This last point reminds us that DL reform should not be done to save money or increase student-teacher ratios, unless the goal is sabotage.  It is also worth noting that most of these recommendations are not new -- our district, for example, had a working group on this topic from 2003-05.

Anyways, there are hundreds of ideas out there for making DL work, we just need to permission to try some out, a willingness to make mistakes (couldn't be much worse than what we are dong now), and some protocols around reviewing success so that it doesn't end up a gong show. We need to get better at celebrating and replicating practices that makes sense; I suppose I paint a gloomy picture but there are certainly some local and many provincial exceptions to the old-school "correspondence" rules. A few years ago I designed a whole DL course around the "unbound student" (interviews, field research, multimodality, portfolios, student design and choice, embedded inquiry, etc.), but having turned it over to other DL schools to administer, I have no idea how it is being used, if at all. I'm taking a second stab at it with a blended learning program next year, so I can test some of my theories with real students.

I would encourage our DL schools, local and provincial, to communicate more about what they are doing that is working and beef up the kinds of collaborations that are necessary for DL to step out of the "correspondence" shadows. I believe that DL (along with Alternate Ed programs) is one of the best places to experiment with 21st Century Learning. I'd love to hear from other DL teachers and administrators about their ideas and success stories for making DL engaging, challenging, and not an escape hatch for students looking for easy credit. Feel free to comment or email me about it. If nothing else I can pass on your insight to our local DL school principal.

I found another interesting post on this topic by BC teacher Brad Wilson at The article, DL Credentialism, describes how DL "pulls students out of an engaging and challenging learning environment into one that is perceived by the student as easier and less challenging." An unsettling and provocative read.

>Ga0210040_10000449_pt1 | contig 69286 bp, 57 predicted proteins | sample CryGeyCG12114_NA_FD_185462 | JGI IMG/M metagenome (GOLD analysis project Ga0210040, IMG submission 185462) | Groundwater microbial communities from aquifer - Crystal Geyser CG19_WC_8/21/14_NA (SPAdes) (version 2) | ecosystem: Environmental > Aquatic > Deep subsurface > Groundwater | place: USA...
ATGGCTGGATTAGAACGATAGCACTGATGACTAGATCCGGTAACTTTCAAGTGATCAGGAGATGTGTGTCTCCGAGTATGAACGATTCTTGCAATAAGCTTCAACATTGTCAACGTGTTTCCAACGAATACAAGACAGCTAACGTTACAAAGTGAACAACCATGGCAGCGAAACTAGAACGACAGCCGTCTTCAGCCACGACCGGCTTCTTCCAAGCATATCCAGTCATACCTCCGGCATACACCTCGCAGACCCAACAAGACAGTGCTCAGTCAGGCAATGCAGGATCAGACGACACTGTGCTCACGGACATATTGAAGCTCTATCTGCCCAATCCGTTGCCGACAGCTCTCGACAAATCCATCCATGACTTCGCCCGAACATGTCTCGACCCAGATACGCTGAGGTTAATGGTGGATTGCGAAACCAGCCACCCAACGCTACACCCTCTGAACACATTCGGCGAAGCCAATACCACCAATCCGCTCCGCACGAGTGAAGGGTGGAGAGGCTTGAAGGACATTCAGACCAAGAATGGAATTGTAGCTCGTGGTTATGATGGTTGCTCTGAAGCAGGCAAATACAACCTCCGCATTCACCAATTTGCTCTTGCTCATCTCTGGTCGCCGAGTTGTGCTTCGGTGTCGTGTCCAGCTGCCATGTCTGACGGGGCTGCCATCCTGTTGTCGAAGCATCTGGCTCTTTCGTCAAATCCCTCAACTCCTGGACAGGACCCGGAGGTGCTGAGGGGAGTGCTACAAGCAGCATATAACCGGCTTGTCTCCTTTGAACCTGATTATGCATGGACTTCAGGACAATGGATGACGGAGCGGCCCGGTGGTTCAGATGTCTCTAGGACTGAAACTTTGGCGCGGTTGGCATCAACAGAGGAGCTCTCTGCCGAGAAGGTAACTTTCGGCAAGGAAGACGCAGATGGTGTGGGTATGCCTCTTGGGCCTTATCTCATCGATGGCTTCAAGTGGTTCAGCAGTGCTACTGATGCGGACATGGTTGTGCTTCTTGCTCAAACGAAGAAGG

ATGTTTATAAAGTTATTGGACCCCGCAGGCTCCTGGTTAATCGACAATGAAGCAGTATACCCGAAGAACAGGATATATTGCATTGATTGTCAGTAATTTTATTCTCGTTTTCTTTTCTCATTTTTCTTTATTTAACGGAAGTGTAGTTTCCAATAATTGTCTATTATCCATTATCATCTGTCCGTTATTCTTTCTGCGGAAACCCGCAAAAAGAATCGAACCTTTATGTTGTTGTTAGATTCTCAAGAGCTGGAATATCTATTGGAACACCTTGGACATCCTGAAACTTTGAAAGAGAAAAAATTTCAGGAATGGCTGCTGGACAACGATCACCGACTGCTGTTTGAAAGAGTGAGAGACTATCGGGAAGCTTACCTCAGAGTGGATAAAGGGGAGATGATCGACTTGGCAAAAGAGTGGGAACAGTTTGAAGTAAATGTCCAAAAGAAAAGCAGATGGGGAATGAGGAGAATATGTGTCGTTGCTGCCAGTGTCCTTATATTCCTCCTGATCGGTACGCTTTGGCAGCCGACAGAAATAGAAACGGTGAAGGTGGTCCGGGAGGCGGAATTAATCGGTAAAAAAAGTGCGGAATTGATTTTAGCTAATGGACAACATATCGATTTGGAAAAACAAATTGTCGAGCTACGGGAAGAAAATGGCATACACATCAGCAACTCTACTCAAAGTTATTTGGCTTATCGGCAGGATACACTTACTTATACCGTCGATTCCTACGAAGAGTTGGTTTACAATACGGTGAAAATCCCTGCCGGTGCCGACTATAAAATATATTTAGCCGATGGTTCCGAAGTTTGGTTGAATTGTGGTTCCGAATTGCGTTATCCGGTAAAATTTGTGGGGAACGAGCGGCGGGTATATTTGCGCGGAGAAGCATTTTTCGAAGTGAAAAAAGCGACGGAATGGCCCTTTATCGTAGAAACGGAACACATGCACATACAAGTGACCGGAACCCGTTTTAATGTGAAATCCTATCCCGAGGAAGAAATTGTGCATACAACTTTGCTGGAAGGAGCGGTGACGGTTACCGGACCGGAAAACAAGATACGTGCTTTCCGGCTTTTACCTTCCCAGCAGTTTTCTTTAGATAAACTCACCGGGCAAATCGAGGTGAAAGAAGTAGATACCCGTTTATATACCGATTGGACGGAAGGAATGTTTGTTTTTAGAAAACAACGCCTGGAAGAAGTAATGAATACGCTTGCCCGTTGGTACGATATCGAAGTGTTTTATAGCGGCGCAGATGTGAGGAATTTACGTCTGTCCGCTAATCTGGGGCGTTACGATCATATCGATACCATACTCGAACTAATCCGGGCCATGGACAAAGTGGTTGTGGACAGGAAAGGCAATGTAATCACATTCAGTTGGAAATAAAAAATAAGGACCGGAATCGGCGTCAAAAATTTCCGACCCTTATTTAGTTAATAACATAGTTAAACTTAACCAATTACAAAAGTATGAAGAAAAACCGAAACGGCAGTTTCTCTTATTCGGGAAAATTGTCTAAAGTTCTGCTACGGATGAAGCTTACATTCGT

Through a great twitter conversation with the folks mentioned in my blog post, the topic also came up of auditing Distributed Learning schools and courses. Whether this is a BC-wide review or a series of local program evaluations, what would the focus be? To start, we should be inquiring about student experience (e.g. opportunities for interaction with other students and the teacher), teacher caseload & contract contexts, fidelity to curriculum (including ratio of higher-level and inclusion of domains), benchmarks (whether "pure" or related to face-to-face learning), basic questions about the goals, purpose, methods (and seeking stakeholder input on how these are being met), and finally, perhaps most importantly, do students get actual value in what they are learning & the assessment they receive?

I have also been made aware that there is, in fact, some ways for DL schools to be accountable for the quality of the course they offer. The BC Ministry of Education requires DL schools to adhere to a number of guidelines and makes quality reviews available. If these were applied to my local context, it would make a very positive difference. I'm guessing that at some point the Ministry signed off on what happens here, but I'm also guessing that was a long time ago and did not include a quality review.  Educators Michael Barbour and Bonnie Jeansonne are good resources on this topic.

Saturday, May 18, 2013

mandate to govern

I've heard a few comments recently that Christy Clark doesn't have a mandate to lead our province considering only 23% of the eligible voters chose her party in last week's BC election.  I'm not thrilled about it, but Christy Clark does indeed have what passes for a mandate to govern in our society and is not to blame for voter apathy, nor the fact that we use the "first-past-the-post" system. Our electoral system is designed to favour a party that can win the most seats, but it has never resulted in a provincial or federal government supported by even 50% of the eligible votes. It is probably fair to say (in light of some excellent feedback via twitter... see comments below), that the term mandate itself could be questioned, as can the extent to which our system is actually democratic vs institutional hegemony that cloaks itself with populist shows every few years.

Canada’s first election in 1867 was won by John A. Macdonald with 34.5% of the votes. Although only about a tenth of the population were on the electoral list, voter turnout was still 73%. This means that Macdonald governed with a mandate from 25% of the electorate and only about 3% of the total population.